I will try to make clear what it is I have in my mind, and for that purpose let me take first some of the points which have been made. One point—and it goes very closely to the point on which I am about to touch—one point is this, that these propositions have been launched without the electors having been consulted. You base the demand that there should be a General Election forthwith, as the foundation of your case, first, on the ground that the electors have expressed no opinion on the general principle of Home Rule. Now this question is no new one. It assumed concrete form in its remedial shape twenty-eight years ago, and there was an Irish question before that. But to my mind the vice which pervades the whole of the argument against this Bill is this, that it ignores the tremendous question affecting Ireland as a whole which underlies the remedial plans which have been brought forward, and treats it as if the only thing we have to consider is the case of Ulster.

I am one of those who have taken the case of Ulster from the beginning with the utmost seriousness. I know many of these men, akin as they are to my own countrymen in the North. I know their earnestness, and I know their seriousness. I also know this, that their minds are pervaded, I think to an altogether undue extent, with the old ascendancy spirit, with the old notion that a Catholic is not quite the same kind of human being as a Protestant. I know that religious feeling has entered into this question to an extent which distorts broad judgment on grave business transactions. In saying that I do not wish to disparage the earnestness of the spirit which has brought so many together in opposition to Home Rule. I also know that there is in Ulster a powerful minority—a minority not any less keen than the majority on the other side. I am aware that that minority is a minority which will express itself, and which, if you had your way and Home Rule was passed with Ulster excluded, would make not only its voice but its influence felt in a very unmistakable fashion. I am not sure, if "Home Rule within Home Rule" is objectionable, "Ulster within Ulster" might not prove more objectionable still.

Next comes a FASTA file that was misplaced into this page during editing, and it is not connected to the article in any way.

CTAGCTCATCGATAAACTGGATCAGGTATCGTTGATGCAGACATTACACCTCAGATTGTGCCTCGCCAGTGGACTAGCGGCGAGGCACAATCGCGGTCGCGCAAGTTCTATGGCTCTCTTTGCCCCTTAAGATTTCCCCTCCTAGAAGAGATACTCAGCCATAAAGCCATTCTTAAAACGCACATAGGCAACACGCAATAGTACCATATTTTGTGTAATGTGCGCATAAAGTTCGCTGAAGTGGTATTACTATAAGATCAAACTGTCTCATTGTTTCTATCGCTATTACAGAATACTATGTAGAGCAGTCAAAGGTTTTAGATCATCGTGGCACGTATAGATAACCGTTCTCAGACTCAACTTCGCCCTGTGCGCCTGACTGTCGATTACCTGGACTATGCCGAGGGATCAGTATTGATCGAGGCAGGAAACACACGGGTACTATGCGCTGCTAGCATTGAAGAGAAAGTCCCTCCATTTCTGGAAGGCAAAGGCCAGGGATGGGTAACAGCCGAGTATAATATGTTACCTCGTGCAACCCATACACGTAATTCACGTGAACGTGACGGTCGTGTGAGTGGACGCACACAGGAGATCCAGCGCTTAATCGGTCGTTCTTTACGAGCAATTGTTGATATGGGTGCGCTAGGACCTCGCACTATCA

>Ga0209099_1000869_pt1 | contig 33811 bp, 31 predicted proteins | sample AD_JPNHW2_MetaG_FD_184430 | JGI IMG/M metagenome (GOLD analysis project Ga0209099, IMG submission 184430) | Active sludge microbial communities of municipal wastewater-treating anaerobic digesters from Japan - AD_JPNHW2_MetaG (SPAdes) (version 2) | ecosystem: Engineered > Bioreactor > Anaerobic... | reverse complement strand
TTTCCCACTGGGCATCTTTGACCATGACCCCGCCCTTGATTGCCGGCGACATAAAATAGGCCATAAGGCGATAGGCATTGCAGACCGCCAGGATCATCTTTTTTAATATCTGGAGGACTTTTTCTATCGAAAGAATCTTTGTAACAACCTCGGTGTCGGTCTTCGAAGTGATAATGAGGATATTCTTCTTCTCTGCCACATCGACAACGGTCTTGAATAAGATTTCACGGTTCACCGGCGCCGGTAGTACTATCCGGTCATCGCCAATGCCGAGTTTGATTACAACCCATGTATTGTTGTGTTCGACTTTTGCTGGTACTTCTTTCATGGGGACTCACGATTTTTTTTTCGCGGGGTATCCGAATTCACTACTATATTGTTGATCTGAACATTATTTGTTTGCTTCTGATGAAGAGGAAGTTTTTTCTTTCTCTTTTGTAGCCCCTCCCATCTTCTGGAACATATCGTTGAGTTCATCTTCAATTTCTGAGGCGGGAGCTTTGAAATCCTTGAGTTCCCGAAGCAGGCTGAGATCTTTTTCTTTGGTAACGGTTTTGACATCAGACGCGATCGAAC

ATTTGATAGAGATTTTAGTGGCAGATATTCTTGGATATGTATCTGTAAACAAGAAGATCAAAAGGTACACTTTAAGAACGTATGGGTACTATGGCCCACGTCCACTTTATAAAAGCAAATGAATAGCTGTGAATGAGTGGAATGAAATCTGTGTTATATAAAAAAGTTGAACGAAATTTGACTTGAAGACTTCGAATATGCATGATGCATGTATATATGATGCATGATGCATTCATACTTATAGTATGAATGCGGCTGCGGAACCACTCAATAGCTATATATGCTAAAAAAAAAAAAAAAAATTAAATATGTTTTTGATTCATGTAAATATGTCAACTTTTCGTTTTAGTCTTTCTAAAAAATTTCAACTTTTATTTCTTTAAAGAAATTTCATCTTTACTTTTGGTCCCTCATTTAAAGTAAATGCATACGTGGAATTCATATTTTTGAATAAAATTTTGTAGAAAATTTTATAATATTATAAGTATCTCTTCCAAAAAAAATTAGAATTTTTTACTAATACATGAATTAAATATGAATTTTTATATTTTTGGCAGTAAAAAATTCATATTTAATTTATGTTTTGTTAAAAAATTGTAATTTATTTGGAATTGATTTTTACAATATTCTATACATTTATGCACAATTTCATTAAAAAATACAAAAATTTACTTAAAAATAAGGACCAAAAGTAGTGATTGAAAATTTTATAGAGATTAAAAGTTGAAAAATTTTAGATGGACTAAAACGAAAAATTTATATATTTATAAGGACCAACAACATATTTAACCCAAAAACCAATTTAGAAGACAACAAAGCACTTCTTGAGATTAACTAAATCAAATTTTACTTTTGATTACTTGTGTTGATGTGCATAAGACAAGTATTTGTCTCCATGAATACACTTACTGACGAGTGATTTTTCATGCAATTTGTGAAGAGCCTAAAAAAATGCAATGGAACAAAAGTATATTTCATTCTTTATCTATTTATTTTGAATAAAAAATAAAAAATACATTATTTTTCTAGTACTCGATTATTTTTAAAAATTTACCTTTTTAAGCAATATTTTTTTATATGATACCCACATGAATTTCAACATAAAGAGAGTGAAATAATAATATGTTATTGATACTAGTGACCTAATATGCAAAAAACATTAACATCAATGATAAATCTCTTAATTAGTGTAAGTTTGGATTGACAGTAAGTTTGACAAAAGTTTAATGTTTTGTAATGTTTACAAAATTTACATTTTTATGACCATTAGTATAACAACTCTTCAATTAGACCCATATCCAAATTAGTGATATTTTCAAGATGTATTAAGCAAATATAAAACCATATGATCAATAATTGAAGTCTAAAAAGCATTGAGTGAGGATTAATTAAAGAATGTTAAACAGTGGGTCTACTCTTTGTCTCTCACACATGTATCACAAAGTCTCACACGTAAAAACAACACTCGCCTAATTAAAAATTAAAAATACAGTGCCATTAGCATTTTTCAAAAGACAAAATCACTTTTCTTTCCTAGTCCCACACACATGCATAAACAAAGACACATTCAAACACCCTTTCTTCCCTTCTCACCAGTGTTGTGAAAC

I speak of the larger Irish question. Grave as the difficulty with Ulster may be it is a difficulty that is not so great as the proved difficulty of the rest of Ireland. Your Lordships have not forgotten the days when Lord Beaconsfield dissolved Parliament upon the Irish question in 1880. You are not oblivious of the years that followed, of the way in which social disorder was piling up on social disorder until we had cause to despair of government in Ireland. The Land League was rife, and safety for life and property in many places had ceased to exist; and the trouble was one so acute that finally it gradually came to this—you had a people divided from the administration of their own concerns, and until you bridged over the gap which separated the people from their Government you would not get matters right. Nor was that spirit in those days in Ireland one of mere perversity. We are apt to forget that until 1800 Ireland had always had Parliamentary institutions—part of that time a really strong Executive of her own, and during the whole of that time Parliamentary institutions, her Lords and her Commons. And the Ulster volunteers have not been heard of for the first time, for in those days it was the Ulster volunteers who did much to bring about many of the concessions of Grattan's Parliament. I only refer to that to ask your Lordships to dismiss from your minds the notion that this agitation for Home Rule and its support in this country is something which has been lightly taken up, and which may be expected to disappear. Existence under a system of self-government is normal throughout Ireland, and it is only for a little more than a century it has ceased to exist—a century which has been enough to show that the sentiment remains deep-rooted. It is a matter of sentiment in Ulster also, but matters of sentiment may assume deep reality; and I trust we may never go back to the state of things which obtained up to 1886 when Ireland was without hope at every point and at every turn. You have the evidence of the earnestness of her people in saying that it is a system of self-government they want.